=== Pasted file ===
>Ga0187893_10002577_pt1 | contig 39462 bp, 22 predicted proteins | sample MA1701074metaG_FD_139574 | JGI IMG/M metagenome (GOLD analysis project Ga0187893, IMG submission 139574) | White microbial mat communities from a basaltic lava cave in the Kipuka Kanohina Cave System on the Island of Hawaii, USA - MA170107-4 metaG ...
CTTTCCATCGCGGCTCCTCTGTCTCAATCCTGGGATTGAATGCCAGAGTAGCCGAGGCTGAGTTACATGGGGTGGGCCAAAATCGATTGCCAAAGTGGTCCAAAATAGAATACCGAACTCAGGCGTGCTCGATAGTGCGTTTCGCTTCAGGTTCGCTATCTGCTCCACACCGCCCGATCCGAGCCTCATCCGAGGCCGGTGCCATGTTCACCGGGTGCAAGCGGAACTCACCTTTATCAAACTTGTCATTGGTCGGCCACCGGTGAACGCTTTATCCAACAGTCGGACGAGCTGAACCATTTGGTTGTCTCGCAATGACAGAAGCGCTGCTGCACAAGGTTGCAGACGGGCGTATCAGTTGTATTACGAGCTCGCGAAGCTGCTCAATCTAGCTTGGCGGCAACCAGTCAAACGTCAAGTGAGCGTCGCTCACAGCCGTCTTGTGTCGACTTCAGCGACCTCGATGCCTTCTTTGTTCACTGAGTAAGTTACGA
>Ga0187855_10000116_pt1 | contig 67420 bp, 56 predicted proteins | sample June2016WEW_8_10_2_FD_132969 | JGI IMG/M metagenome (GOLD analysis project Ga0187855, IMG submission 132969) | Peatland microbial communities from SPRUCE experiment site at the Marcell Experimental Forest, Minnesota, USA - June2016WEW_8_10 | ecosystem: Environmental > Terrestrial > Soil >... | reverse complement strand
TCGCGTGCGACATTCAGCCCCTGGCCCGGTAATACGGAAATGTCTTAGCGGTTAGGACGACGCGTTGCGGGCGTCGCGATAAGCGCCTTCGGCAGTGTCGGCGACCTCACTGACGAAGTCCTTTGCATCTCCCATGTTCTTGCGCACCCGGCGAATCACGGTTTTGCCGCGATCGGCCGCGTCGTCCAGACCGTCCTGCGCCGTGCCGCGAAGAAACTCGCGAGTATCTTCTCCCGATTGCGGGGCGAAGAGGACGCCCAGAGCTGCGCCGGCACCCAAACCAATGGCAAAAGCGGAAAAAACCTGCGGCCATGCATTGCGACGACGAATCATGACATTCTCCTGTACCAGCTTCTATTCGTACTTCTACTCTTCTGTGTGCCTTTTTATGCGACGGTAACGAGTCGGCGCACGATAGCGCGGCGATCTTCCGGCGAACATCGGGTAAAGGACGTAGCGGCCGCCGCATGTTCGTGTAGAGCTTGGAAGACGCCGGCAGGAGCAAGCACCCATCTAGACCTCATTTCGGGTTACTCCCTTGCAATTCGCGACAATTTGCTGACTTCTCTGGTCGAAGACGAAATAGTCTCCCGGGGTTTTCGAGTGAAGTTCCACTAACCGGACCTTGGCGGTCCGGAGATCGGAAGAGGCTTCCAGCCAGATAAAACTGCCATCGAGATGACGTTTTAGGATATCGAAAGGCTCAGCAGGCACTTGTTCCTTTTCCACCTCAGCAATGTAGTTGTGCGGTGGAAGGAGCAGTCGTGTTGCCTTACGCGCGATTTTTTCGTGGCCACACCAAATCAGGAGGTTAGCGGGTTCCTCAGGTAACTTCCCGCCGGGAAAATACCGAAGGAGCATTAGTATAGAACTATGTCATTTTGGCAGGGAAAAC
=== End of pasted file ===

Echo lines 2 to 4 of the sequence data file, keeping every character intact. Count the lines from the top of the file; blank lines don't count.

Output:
CTTTCCATCGCGGCTCCTCTGTCTCAATCCTGGGATTGAATGCCAGAGTAGCCGAGGCTGAGTTACATGGGGTGGGCCAAAATCGATTGCCAAAGTGGTCCAAAATAGAATACCGAACTCAGGCGTGCTCGATAGTGCGTTTCGCTTCAGGTTCGCTATCTGCTCCACACCGCCCGATCCGAGCCTCATCCGAGGCCGGTGCCATGTTCACCGGGTGCAAGCGGAACTCACCTTTATCAAACTTGTCATTGGTCGGCCACCGGTGAACGCTTTATCCAACAGTCGGACGAGCTGAACCATTTGGTTGTCTCGCAATGACAGAAGCGCTGCTGCACAAGGTTGCAGACGGGCGTATCAGTTGTATTACGAGCTCGCGAAGCTGCTCAATCTAGCTTGGCGGCAACCAGTCAAACGTCAAGTGAGCGTCGCTCACAGCCGTCTTGTGTCGACTTCAGCGACCTCGATGCCTTCTTTGTTCACTGAGTAAGTTACGA
>Ga0187855_10000116_pt1 | contig 67420 bp, 56 predicted proteins | sample June2016WEW_8_10_2_FD_132969 | JGI IMG/M metagenome (GOLD analysis project Ga0187855, IMG submission 132969) | Peatland microbial communities from SPRUCE experiment site at the Marcell Experimental Forest, Minnesota, USA - June2016WEW_8_10 | ecosystem: Environmental > Terrestrial > Soil >... | reverse complement strand
TCGCGTGCGACATTCAGCCCCTGGCCCGGTAATACGGAAATGTCTTAGCGGTTAGGACGACGCGTTGCGGGCGTCGCGATAAGCGCCTTCGGCAGTGTCGGCGACCTCACTGACGAAGTCCTTTGCATCTCCCATGTTCTTGCGCACCCGGCGAATCACGGTTTTGCCGCGATCGGCCGCGTCGTCCAGACCGTCCTGCGCCGTGCCGCGAAGAAACTCGCGAGTATCTTCTCCCGATTGCGGGGCGAAGAGGACGCCCAGAGCTGCGCCGGCACCCAAACCAATGGCAAAAGCGGAAAAAACCTGCGGCCATGCATTGCGACGACGAATCATGACATTCTCCTGTACCAGCTTCTATTCGTACTTCTACTCTTCTGTGTGCCTTTTTATGCGACGGTAACGAGTCGGCGCACGATAGCGCGGCGATCTTCCGGCGAACATCGGGTAAAGGACGTAGCGGCCGCCGCATGTTCGTGTAGAGCTTGGAAGACGCCGGCAGGAGCAAGCACCCATCTAGACCTCATTTCGGGTTACTCCCTTGCAATTCGCGACAATTTGCTGACTTCTCTGGTCGAAGACGAAATAGTCTCCCGGGGTTTTCGAGTGAAGTTCCACTAACCGGACCTTGGCGGTCCGGAGATCGGAAGAGGCTTCCAGCCAGATAAAACTGCCATCGAGATGACGTTTTAGGATATCGAAAGGCTCAGCAGGCACTTGTTCCTTTTCCACCTCAGCAATGTAGTTGTGCGGTGGAAGGAGCAGTCGTGTTGCCTTACGCGCGATTTTTTCGTGGCCACACCAAATCAGGAGGTTAGCGGGTTCCTCAGGTAACTTCCCGCCGGGAAAATACCGAAGGAGCATTAGTATAGAACTATGTCATTTTGGCAGGGAAAAC